Recognizing the Need for Outside Help in Caregiving
Caregivers often don't recognize when they are in over their heads, and often get to a breaking point. After a prolonged period of time, caregiving can become too difficult to endure any longer. Short-term the caregiver can handle it. Long-term, help is needed. Outside help at this point is needed. A typical pattern with an overloaded caregiver may unfold as follows:
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. 1 to 18 months--the caregiver is confident, has everything under control and is coping well. Other friends and family are lending support.
. 20 to 36 months--the caregiver is taking medication to sleep and control mood swings. Outside help dwindles away and except for trips to the store or doctor, the caregiver has severed most social contacts. The caregiver feels alone and helpless.
. 38 to 50 months--Besides needing tranquilizers or antidepressants, the caregiver's physical health is beginning to deteriorate. Lack of focus and sheer fatigue cloud judgment and the caregiver is often unable to make rational decisions or ask for help.
It is often at this stage that family or friends intercede and find other solutions for care. This may include respite care, hiring home health aides or putting the disabled in a facility. Without intervention, the caregiver may become a candidate for long term care as well.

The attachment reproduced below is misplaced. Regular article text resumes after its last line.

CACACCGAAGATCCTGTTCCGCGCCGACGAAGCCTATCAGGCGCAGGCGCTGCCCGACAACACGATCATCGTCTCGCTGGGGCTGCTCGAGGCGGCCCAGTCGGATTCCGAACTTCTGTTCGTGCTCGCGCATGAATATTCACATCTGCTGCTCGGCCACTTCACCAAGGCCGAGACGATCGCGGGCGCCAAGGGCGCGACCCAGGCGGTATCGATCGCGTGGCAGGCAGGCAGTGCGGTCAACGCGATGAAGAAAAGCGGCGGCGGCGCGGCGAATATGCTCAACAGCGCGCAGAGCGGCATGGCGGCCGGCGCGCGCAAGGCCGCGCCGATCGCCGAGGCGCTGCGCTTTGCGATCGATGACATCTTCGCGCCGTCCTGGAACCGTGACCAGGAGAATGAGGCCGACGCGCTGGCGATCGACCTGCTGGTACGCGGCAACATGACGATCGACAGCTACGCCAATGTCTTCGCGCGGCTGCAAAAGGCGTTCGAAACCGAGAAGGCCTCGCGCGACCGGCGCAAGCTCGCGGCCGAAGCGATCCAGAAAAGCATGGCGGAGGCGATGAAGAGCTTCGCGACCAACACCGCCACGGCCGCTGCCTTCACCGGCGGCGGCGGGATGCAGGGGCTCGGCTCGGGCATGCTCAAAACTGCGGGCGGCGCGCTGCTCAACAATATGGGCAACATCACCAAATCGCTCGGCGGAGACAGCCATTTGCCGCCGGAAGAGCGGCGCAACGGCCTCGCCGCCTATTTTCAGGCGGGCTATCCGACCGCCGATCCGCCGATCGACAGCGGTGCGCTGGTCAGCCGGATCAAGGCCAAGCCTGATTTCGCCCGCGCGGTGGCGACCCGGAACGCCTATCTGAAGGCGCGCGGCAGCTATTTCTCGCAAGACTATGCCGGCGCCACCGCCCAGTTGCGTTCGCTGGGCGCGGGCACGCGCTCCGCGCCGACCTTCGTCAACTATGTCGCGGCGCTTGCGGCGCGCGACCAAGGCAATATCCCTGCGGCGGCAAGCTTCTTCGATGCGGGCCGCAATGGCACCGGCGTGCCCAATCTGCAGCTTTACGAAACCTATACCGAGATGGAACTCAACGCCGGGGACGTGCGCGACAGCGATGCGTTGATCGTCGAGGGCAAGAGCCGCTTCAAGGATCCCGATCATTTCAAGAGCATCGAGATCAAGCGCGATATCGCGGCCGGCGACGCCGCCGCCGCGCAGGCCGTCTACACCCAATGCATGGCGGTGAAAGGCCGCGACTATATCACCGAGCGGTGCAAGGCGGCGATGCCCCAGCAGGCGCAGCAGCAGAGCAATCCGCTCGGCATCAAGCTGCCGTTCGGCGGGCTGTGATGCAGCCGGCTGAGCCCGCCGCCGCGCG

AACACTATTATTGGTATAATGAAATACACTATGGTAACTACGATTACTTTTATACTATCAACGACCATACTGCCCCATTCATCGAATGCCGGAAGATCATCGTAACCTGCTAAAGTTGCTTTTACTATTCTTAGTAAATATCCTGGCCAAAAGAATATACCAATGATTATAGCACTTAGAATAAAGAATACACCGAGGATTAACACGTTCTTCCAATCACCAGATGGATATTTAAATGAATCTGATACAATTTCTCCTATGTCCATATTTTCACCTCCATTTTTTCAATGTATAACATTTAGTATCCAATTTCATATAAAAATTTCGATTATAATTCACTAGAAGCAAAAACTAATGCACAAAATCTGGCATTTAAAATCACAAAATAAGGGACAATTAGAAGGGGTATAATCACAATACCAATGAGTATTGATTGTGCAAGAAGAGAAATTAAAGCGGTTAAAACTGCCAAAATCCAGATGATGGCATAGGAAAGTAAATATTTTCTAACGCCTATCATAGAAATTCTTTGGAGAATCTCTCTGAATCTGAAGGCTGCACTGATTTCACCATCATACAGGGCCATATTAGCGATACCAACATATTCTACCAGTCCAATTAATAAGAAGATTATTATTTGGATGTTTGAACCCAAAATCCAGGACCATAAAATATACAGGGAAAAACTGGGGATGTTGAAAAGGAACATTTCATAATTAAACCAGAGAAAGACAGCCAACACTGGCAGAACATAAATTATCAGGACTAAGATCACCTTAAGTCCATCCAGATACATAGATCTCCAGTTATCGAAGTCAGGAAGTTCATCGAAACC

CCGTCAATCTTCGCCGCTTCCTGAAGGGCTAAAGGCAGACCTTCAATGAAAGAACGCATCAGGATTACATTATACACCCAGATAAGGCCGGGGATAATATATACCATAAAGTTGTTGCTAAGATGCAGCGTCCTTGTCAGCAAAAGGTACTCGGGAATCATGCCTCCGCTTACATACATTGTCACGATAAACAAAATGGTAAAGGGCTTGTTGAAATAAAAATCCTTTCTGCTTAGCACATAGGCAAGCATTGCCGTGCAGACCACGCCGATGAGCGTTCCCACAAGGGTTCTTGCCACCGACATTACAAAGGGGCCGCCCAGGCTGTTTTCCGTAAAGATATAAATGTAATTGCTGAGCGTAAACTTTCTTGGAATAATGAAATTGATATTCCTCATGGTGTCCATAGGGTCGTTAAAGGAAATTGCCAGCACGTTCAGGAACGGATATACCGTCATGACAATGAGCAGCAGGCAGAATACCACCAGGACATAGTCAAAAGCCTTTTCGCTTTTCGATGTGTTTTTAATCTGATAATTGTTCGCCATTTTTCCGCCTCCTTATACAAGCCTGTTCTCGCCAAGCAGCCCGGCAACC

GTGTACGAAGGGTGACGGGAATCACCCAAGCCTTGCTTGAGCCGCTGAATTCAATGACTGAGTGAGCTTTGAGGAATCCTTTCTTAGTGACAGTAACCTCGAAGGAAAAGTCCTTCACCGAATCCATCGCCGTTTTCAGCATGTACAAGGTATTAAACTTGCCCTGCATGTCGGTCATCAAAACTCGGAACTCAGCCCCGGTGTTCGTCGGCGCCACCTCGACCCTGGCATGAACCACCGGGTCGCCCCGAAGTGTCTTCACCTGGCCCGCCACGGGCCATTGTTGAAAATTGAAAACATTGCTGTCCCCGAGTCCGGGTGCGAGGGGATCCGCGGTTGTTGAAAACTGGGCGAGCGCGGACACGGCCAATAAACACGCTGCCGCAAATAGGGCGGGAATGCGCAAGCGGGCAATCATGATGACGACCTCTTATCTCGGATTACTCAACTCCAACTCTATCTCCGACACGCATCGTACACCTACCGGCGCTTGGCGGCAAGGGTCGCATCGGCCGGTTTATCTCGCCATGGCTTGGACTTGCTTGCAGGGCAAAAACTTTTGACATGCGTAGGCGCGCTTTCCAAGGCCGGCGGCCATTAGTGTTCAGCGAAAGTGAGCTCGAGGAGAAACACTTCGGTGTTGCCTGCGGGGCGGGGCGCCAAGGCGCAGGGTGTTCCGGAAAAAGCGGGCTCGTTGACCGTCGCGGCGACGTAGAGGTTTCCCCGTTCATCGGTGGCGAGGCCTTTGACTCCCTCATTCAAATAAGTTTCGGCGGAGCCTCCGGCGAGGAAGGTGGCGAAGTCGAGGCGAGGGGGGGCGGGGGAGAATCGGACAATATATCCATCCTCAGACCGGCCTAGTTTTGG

It is also important to use outside professional help in a caregiver setting. A financial planner, care funding specialist or a reverse mortgage specialist may find the funds to pay for professional help to keep a loved one at home. A care manager can guide the family and the caregiver through the maze of long-term care issues. The care manager has been there many times the family is experiencing it for the first time.
An elder law attorney can help iron out legal problems. And an elder mediator can help solve disputes between family members. Having competent advice can often make the difference between allowing a loved one to remain in the home or being forced to seek out government welfare assistance.
Due to pride or sheer determination some caregivers allow the situation to go beyond their control. They have gotten to a point where depression and fatigue have clouded their judgment. At some point the caregiver will have to admit that he or she can't handle it alone and a better solution must be found.